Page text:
I might add that sleep has been a wonderful escape from the discomforts of being sick. But in the event all escape routes are blocked—awareness is always there! 

Grace, Gratitude, Metta!

And this too is yoga!

Weaving yoga into everyday experience is the goal. When we can blur the lines between practice and daily life we are moving in the right direction!

- David Swenson



Active older people resemble much younger people physiologically, according to a new study of the effects of exercise on aging. 

The findings suggest that many of our expectations about the inevitability of physical decline with advancing years may be incorrect and that how we age is, to a large degree, up to us.

Aging remains a surprisingly mysterious process.

--from an article in New York Times


Surprisingly mysterious. 

But then, posers and mysteries abound. Wondering.

Why is awareness so heightened here I can barely get a few hours sleep?
Why such pleasure in washing my clothes by hand and hanging them on a line?
The same for the pleasing  inconvenience of washing dishes in a plastic bowl with hot water carried in a bucket from the bathroom?    
Why am I stuck on backbend and so in love with the Ashtanga system?
Why such joy in the chill predawn darkness riding the scooter with the wind in my face?
Why the wee smile while haggling prices with those bad boys—the auto rickshaw drivers? 
Why is it both deliciously comfortable and uncomfortable sitting on my rolled mat often in the cold for my turn to practice in the mornings? 
Why the heart pounding excitement about collaborative art project with D?
When did the cultural differences that used to annoy me become funny?
Why does working at People for Animals beckon and inspire me to work there? Why do I often resist?
Why the enjoyment (can't find the right words - neutral enjoyment? the aliveness?) in moments of fear or loneliness?
Why are people so exquisitely beautiful? And sometimes so exquisitely horrible?
And finally, why do I dread the 30 hour trip home with our wild thing kitten?!!!

Someone said last week, we like it here because we are out of our comfort zone.

I don't know. I just hope I never get back to it.

Take me to the river! Wash me in the water!

And this too is yoga.




Was going to write something (I thought) insightful and clever about self-absorption versus self-awareness especially in relation to yogis here, but something happened today that puts me in the first category -  at least only for the moment.... I hope. 

Sharath said the magic word: Pashasana (first  pose of 2nd Series) this morning.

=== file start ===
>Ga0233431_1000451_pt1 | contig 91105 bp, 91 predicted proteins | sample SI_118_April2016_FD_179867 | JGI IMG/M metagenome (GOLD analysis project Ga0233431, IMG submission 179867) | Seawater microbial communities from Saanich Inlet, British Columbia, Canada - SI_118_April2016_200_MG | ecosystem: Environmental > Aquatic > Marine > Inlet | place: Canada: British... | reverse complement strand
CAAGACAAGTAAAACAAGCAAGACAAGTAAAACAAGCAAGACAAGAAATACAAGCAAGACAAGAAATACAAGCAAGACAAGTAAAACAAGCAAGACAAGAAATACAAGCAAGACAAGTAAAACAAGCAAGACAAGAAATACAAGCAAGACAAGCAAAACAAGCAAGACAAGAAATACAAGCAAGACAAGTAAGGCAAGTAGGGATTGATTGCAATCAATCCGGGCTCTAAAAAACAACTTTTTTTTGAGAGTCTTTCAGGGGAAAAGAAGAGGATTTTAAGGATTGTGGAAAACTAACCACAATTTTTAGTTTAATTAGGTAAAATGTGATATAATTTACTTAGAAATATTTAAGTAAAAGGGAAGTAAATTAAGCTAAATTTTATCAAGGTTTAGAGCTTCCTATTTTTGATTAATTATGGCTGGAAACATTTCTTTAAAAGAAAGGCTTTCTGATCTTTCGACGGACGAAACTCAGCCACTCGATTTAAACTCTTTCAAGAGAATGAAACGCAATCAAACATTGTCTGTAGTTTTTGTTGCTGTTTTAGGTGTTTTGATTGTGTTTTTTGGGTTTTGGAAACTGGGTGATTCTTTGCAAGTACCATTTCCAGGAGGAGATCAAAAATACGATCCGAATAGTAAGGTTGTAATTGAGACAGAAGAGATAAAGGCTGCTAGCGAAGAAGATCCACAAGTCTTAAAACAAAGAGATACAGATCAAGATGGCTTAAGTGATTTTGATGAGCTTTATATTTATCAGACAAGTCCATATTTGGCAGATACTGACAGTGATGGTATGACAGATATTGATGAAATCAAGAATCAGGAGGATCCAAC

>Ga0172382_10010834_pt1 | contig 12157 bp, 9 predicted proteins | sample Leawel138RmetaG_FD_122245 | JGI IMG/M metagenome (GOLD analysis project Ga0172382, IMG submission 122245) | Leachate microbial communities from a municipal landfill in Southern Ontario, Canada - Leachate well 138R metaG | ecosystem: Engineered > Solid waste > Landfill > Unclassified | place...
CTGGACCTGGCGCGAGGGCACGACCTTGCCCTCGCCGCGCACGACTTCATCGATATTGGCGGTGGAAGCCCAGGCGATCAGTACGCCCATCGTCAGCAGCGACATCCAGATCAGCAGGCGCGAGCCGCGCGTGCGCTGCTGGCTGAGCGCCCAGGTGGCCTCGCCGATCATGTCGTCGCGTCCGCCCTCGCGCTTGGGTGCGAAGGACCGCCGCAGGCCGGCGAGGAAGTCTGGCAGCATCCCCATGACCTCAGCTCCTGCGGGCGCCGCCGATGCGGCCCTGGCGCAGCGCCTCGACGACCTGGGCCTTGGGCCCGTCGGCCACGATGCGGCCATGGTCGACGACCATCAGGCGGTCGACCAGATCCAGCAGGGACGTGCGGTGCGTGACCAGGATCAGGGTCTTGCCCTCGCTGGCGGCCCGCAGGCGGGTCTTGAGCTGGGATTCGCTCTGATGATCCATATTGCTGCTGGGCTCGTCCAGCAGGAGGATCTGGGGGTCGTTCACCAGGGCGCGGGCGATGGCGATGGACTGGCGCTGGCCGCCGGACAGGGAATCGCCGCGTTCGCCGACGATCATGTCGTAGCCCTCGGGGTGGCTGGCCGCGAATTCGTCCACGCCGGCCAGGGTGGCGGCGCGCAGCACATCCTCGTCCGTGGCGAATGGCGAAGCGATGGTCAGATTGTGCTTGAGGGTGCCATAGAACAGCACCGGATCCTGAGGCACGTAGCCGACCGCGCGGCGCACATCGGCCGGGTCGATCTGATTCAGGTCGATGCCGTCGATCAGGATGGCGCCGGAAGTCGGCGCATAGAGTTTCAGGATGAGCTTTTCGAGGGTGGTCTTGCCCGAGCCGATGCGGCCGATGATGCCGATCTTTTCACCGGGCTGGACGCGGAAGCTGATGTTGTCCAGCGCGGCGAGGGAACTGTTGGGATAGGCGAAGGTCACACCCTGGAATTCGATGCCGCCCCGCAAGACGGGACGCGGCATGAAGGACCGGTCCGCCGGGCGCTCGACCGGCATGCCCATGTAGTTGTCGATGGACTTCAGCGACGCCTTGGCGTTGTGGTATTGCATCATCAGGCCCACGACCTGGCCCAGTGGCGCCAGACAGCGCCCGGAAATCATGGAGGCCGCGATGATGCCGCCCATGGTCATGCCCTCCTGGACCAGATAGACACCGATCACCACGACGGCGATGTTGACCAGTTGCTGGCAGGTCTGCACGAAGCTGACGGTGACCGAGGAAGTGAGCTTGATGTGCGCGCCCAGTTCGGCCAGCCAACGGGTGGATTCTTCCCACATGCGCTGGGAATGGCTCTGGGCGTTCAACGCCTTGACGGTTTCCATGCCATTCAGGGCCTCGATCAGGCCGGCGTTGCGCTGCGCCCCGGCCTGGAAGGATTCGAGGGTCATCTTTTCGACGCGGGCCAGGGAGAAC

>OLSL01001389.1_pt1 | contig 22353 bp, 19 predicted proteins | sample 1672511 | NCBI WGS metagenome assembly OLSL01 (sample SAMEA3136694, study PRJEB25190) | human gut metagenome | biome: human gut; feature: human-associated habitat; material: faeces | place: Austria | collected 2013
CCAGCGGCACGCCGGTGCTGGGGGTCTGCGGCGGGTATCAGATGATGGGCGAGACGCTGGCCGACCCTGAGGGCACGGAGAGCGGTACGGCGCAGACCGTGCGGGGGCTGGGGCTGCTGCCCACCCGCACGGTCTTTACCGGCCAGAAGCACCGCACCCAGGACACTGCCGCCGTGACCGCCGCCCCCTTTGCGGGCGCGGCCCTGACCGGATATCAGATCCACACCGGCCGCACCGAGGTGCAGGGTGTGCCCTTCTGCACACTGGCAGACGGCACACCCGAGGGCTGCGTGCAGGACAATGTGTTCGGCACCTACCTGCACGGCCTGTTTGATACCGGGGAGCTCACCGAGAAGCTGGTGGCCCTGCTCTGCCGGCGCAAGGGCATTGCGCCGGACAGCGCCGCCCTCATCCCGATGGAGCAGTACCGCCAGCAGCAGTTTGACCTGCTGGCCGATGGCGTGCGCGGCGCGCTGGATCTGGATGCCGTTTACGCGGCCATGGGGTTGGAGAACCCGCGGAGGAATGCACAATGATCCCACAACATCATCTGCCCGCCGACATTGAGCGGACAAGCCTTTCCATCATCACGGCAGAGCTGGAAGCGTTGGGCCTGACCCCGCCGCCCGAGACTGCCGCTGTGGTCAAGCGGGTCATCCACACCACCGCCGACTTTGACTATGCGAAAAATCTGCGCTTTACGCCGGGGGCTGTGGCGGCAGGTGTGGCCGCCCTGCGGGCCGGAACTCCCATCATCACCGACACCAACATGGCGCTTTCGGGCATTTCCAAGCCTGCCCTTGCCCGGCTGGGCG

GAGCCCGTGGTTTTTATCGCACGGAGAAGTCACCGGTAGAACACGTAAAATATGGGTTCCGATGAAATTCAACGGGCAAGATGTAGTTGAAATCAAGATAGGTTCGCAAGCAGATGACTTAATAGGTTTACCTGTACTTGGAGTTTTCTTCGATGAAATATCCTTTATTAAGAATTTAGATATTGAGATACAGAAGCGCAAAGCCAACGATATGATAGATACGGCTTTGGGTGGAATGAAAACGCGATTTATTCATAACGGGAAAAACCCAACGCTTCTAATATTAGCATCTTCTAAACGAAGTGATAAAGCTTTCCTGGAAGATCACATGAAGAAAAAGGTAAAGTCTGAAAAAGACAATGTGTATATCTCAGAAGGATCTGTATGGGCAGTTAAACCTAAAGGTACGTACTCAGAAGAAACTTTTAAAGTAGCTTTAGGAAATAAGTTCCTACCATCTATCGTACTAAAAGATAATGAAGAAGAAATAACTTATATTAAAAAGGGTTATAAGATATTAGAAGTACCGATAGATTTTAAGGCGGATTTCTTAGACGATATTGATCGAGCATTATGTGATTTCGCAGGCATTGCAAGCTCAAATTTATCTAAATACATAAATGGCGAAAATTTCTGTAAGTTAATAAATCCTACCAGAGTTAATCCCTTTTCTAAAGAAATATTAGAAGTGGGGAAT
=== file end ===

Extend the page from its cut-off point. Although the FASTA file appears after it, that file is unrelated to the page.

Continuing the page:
Not so fast, Ms. Happy Face.

Moi: But I can't stand up from backbend yet.
Sharath: It’s ok. You can do.  It's easy. Stand up!

This I could not do.

What pleases me – far more than the free pass to 2nd Series - is Sharath believes I can and will do it soon and easily. And I am beginning to believe it too!

I’ve felt close, but have also had (quite) a few moments here feeling bad, and have been sneaking out before standing bends because of sleeplessness (my excuse) and ….. Fear.

Sharath is an amazing teacher. He seems to know just when to kick your rear, when to ignore you, and when to offer support.

 I bow deeply  to him.


As for self absorption, it's an easy thing to fall into when one is here. Yoga, asana, doing it all well, advancing, socializing, eating, FaceBooking, etc.


Not just here but in my life at home, I feel happiest at these times:  during yoga practice, when I am doing something of service, engaged in creative activism, or making art. Why? I think because I move from self absorption to self awareness; ego drops and is forgotten! Don't we all drop the burden of ego when performing certain activities? (And at certain moments it often spontaneously happens.) 

I am so enthralled too, with the work Alexander Medin is doing. He seems to prove service, art, and yoga take us out of ourselves toward truth. Medin is changing the lives of heroin addicts by way of an undiluted Ashtanga practice and through ass-kicking (extreme – in the jungles of India) SERVICE. One thing I learned when practicing with his group Back in the Ring in Goa – is  – there except by the grace of God…go I. Who does not seek happiness and peace in life? Who has not walked toward it via paths that are illusory, dangerous, destructive? 

Here's links to Back in the Ring, and Medin’s TED talk is amazing too.



Trees : Cannons : Holiday : Paradox

Christmas tree with cannon at Amratty Green, Coorg, India

Christmas is so gentle in India. It's charmingly reinterpreted and is neither a national holiday nor an obsession. As I practice yoga as usual Christmas eve and day, I will celebrate the sweet ordinariness of the day in gratitude.

So here we are at the Amritty Green Resort enjoying Solstice/new moon rest days and getting in touch with our classist roots! Monday is a new moon day and no yoga - so we took a trip to the lushly cool nearby Coorg area for two nights. 

Aaaah India. The resort overlooks a golf course...with all the snootiness and rules of my parents' country club in California. The good news is Chuck is taking a lesson from the golf pro - a woman!! But he has to wear a collared shirt, etc. So he bought one and is  working on meeting the other rules so he can refresh his ability to hit a little ball with a stick.